Added sugars linked to measures of dyslipidemia

May 7, 2010

Greater consumption of added sugars in foods is associated with cardiovascular risk factors including lower high-density lipoprotein cholesterol and higher triglyceride levels, according to new research.

JAMA. 2010;303:1490-1497. [April 21, 2010]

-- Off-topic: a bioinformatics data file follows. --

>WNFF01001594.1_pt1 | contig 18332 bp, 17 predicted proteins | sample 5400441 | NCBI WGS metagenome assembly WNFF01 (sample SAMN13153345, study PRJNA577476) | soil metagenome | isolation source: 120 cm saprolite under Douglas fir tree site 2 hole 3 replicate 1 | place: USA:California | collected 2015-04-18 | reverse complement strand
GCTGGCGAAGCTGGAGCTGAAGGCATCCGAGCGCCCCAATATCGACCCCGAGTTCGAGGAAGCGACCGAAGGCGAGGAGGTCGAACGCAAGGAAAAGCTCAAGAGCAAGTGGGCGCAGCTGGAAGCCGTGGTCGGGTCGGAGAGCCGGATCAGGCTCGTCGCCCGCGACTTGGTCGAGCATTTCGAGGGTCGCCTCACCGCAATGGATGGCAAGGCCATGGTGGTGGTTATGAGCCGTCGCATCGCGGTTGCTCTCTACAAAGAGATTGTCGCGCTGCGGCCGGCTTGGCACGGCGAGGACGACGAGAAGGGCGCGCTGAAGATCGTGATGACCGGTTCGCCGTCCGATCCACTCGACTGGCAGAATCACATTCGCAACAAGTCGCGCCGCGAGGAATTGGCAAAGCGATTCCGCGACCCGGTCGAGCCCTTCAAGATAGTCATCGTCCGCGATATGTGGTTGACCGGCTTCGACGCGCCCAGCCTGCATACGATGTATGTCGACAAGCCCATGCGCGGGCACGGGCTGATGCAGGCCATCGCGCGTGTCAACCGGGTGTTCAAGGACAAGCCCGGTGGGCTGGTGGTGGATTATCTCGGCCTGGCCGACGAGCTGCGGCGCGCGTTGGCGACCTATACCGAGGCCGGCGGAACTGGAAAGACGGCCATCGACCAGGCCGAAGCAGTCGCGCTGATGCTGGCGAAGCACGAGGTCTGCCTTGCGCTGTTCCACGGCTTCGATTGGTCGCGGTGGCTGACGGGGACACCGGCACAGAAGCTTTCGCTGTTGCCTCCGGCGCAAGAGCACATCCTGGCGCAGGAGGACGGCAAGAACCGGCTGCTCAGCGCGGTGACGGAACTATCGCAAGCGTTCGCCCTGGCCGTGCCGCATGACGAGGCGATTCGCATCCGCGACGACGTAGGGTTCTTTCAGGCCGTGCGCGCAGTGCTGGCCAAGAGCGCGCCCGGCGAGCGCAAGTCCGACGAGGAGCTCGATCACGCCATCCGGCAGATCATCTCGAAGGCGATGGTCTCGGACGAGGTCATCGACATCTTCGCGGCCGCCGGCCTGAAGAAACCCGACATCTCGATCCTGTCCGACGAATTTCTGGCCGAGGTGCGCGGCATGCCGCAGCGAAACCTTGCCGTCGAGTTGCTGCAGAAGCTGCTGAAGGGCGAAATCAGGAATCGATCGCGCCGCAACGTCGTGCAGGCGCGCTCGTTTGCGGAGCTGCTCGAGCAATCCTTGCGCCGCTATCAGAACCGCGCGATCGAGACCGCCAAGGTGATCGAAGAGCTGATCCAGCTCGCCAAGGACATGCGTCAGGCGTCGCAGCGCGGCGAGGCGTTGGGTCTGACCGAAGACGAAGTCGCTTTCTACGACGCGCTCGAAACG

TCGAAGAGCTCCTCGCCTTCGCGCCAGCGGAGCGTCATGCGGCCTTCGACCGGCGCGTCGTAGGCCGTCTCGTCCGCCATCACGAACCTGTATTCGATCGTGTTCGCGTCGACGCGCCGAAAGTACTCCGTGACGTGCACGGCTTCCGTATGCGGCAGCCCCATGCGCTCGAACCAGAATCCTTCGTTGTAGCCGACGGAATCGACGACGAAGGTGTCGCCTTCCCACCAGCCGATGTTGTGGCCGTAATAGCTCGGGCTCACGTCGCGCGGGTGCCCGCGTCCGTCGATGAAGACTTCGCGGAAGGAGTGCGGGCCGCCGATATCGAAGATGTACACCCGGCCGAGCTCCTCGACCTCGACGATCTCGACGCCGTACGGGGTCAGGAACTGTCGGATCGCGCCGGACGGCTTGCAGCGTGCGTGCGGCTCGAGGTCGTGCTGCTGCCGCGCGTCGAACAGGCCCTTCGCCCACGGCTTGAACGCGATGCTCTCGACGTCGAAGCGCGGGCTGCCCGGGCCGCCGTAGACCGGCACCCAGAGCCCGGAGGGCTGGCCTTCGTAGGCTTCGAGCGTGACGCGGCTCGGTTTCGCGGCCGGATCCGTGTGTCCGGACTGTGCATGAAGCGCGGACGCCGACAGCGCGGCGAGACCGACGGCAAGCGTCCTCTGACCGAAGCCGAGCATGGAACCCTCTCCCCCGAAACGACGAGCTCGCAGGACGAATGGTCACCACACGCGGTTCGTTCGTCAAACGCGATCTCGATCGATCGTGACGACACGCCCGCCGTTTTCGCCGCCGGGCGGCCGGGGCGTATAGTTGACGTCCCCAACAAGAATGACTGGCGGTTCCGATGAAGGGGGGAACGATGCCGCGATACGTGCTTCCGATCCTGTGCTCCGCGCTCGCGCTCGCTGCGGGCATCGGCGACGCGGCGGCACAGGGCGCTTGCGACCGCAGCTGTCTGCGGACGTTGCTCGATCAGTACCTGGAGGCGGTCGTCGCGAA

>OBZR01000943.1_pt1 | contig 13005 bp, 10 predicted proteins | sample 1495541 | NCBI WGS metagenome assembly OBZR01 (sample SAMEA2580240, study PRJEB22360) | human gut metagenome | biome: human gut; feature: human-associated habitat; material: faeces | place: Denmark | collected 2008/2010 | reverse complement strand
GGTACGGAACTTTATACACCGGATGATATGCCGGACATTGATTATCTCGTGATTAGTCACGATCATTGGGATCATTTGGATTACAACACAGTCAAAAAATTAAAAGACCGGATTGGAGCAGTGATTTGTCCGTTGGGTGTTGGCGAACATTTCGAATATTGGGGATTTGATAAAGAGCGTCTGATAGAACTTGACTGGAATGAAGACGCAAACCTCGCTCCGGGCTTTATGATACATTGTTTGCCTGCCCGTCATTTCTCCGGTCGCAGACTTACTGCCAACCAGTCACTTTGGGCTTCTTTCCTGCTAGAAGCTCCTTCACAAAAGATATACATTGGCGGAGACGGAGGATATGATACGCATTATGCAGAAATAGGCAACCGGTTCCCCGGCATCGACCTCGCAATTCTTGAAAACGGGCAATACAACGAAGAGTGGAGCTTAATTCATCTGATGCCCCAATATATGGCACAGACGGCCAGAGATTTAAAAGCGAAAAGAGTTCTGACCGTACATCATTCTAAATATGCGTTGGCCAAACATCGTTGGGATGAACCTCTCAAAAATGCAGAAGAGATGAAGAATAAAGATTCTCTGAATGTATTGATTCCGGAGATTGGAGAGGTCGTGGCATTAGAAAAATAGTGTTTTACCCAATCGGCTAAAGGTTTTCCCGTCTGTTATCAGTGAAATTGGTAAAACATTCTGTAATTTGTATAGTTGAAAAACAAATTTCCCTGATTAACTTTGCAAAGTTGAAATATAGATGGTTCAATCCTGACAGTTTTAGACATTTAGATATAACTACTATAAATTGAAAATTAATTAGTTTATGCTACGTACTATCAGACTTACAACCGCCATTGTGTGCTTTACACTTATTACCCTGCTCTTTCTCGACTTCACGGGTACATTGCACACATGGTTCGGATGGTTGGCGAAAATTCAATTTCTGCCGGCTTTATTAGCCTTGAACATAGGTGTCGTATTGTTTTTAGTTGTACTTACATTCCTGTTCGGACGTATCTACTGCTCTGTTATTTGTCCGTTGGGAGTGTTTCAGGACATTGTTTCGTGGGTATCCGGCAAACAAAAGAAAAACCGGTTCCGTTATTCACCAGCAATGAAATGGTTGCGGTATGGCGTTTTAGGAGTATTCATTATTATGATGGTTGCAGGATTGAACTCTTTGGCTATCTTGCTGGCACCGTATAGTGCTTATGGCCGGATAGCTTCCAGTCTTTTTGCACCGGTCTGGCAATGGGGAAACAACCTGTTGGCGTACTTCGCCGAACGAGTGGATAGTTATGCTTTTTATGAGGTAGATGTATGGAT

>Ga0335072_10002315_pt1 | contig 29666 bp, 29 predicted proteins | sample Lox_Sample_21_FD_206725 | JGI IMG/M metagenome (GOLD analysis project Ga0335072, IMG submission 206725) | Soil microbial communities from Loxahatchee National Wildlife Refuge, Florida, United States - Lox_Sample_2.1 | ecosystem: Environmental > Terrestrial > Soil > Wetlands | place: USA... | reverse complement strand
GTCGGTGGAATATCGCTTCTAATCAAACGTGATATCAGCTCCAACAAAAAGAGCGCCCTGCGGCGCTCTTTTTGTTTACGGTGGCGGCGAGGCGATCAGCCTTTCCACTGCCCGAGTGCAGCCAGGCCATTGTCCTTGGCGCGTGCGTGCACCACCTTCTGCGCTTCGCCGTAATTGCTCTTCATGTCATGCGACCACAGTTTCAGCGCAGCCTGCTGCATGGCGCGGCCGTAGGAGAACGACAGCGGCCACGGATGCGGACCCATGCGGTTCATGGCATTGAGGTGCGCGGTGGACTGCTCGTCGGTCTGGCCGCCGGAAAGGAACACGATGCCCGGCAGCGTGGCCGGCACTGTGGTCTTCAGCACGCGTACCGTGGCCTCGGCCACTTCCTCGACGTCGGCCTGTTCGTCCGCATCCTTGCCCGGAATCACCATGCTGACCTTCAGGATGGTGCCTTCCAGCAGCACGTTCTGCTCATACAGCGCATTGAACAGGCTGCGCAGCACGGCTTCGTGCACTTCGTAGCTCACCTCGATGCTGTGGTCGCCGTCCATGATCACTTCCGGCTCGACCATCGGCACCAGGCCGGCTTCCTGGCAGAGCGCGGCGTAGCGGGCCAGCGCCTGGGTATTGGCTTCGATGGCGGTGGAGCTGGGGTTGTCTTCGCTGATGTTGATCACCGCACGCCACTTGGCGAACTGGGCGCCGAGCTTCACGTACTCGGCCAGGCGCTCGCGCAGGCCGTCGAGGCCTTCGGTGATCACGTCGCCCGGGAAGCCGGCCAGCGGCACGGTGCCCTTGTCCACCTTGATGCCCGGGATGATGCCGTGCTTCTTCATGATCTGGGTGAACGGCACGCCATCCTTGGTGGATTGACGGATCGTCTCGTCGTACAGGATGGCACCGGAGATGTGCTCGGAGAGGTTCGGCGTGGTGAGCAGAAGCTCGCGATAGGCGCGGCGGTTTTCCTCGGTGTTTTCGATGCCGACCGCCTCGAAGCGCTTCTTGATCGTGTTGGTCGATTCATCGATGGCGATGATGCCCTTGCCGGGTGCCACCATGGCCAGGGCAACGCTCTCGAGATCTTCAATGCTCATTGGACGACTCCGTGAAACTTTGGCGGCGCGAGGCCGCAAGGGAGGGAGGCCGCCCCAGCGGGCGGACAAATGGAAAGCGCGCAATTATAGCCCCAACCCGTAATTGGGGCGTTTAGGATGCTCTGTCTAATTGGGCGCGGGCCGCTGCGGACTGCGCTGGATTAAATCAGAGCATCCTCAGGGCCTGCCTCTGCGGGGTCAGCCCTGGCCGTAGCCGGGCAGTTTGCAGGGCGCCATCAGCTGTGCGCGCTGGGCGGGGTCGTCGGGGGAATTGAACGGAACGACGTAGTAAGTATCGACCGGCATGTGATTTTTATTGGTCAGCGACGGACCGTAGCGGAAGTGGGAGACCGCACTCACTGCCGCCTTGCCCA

Greater consumption of added sugars in foods is associated with cardiovascular risk factors including lower high-density lipoprotein cholesterol (HDL-C) and higher triglyceride levels, according to researchers at Emory University in Atlanta. They analyzed data from the 1999 to 2006 National Health and Nutrition Examination Survey on 6,113 adults. For participants consuming less than 5 percent of total energy as added sugars versus 25 percent or greater, adjusted mean HDL-C levels were 58.7 and 47.7 mg/dL, respectively, and geometric mean triglyceride levels were 105 and 114 mg/dL, respectively. In women, low-density lipoprotein cholesterol (LDL-C) levels were 116 and 123 mg/dL, respectively. A significant trend for LDL-C was not seen in men.